Cli­mate ques­tion­ing can­not go un­chal­lenged

The Church of England - - LETTERS -

Sir, Read­ers can judge for them­selves whether Peter Mullen’s de­scrip­tion of global warm­ing as ‘a swin­dle amount­ing to the most scan­dalous episode of lies and cor­rup­tion in the his­tory of science’ is ‘strongly scep­ti­cal’ as sug­gested by SP Jack­son or ‘ar­ro­gantly and scorn­fully’ dis­mis­sive of cli­mate change as sug­gested by the Rev Steve Payn­ter. But SP Jack­son’s (let­ters, 27 March) ques­tion­ing of the mo­tives and in­tegrity of cli­mate sci­en­tists can­not go un­chal­lenged.

He makes a sweep­ing claim that in their in­di­vid­ual am­bi­tion they suc­cumb to col­lec­tive peer pres­sure to con­form to some con­sen­sus. But surely thou­sands of cli­mate sci­en­tists are not all mo­ti­vated by self-pro­mo­tion. Does he at­tribute such mo­tives to sci­en­tists and Chris­tians as em­i­nent as Sir John Houghton?

Later in his let­ter he men­tions some sci­en­tists scep­ti­cal of cli­mate change. If th­ese scep­tics have good enough ev­i­dence and ar­gu­ments surely they will win the day but the fact is that the ev­i­dence for cli­mate change con­tin­ues to grow stronger as suc­ces­sive In­ter­gov­ern­men­tal Panel on Cli­mate Change re­ports make clear.

Mr Jack­son gives two ex­am­ples of ob­jec­tions but nei­ther of th­ese stand up to scru­tiny. Can he se­ri­ously think that me­dia out­lets giv­ing wrong re­ports is ev­i­dence of any­thing ex­cept un­re­li­able re­port­ing? As re­gards the ‘hia­tus’ in the rise of global tem­per­a­tures in the last few years can he not see that what is im­por­tant is the long term trend over the last hun­dred years rather than de­tailed ex­pla­na­tions of short-term fluc­tu­a­tions and vari­a­tions?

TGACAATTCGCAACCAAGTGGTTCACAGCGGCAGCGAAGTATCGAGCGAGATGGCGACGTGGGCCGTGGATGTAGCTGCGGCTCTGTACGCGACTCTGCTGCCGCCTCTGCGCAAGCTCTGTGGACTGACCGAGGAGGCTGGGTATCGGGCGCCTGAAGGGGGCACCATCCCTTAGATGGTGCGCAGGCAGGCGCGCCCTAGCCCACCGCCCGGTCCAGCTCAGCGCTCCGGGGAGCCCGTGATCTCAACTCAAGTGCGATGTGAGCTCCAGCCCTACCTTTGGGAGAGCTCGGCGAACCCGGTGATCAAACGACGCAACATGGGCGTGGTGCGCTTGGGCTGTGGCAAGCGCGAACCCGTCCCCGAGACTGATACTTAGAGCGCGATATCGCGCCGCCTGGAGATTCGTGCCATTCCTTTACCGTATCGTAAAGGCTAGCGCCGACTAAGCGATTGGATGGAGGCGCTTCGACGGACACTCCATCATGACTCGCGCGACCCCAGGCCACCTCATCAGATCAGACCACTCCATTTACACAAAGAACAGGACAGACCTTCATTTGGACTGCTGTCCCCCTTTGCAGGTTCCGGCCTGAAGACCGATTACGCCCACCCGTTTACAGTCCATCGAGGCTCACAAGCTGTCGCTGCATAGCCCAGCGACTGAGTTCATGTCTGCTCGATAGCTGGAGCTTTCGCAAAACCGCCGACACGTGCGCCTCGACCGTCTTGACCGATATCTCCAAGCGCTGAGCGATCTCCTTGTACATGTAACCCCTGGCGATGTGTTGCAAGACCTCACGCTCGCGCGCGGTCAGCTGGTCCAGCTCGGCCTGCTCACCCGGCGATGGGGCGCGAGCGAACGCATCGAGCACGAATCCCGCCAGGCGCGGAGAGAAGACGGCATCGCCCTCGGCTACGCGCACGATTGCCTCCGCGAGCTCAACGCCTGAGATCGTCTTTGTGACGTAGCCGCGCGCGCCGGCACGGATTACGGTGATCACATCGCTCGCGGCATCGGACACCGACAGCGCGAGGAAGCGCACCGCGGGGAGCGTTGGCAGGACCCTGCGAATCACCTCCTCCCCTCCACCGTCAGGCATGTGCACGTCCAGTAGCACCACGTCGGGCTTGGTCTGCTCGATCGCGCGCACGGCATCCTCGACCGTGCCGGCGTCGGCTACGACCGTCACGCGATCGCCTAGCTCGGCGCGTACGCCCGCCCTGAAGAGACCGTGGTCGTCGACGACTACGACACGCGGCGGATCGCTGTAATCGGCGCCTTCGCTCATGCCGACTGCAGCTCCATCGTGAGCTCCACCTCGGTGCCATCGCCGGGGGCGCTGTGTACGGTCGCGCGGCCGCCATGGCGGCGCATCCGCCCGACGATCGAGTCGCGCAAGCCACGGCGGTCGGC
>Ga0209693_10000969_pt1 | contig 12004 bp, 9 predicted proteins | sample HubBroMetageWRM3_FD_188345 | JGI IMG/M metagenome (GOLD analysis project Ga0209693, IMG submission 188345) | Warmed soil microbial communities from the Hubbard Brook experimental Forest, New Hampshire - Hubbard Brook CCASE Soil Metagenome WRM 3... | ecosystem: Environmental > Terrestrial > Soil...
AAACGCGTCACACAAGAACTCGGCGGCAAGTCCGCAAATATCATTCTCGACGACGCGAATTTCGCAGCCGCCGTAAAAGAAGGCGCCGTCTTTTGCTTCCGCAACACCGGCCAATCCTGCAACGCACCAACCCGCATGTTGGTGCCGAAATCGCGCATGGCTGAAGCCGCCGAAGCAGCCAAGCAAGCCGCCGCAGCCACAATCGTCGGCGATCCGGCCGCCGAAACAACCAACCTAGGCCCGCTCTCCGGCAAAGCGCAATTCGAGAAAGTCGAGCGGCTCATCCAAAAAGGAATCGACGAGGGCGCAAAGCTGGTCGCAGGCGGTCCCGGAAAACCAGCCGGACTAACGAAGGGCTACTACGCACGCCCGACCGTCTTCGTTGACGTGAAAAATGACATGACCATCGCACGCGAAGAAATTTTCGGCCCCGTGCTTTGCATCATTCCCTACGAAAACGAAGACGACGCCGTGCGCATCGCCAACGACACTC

Mr Jack­son is right to say that the de­gree of con­fi­dence in the data is cru­cial. The fact is that in re­cent years sci­en­tific con­fi­dence in the data has greatly in­creased. The in­creased con­cen­tra­tion of car­bon diox­ide in the at­mos­phere is not dis­puted. The lat­est IPCC re­port based on the pub­lished work of thou­sands of cli­mate sci­en­tists states that global tem­per­a­tures have in­creased by 0.85 de­grees Cel­sius since 1880. It also states that there is 95 per cent con­fi­dence that at least half this in­crease is the re­sult of hu­man ac­tiv­ity. As for popular ex­pla­na­tions, the BBC4 pro­gramme Cli­mate

change by num­bers, broad­cast on 2 March, is just one ex­am­ple of an ex­pla­na­tion of why non-sci­en­tists can have con­fi­dence in th­ese fig­ures.

Mean­while ex­treme events that are prob­a­bly linked to cli­mate change oc­cur with in­creas­ing fre­quency. In re­cent weeks it has been re­ported that the ex­tent of win­ter Arc­tic sea ice last win­ter was the least ever recorded. Cy­clone Pam has dev­as­tated parts of Van­u­atu. While hu­mankind world­wide con­tin­ues to burn fos­sil fu­els and emit car­bon diox­ide at un­prece­dented rates the peo­ple of Van­u­atu suf­fer to­day and our grand­chil­dren bear the con­se­quences to­mor­row.

Far from dis­miss­ing the views of the Rev Steve Payn­ter, CEN read­ers need to take no­tice of those who like him have the sci­en­tific as well as the the­o­log­i­cal ex­per­tise to guide and in­form our think­ing on th­ese im­por­tant is­sues. Only then will we ex­er­cise re­spon­si­ble stew­ard­ship of our God­given cre­ation.

Canon Dr Peter Capon, Manch­ester

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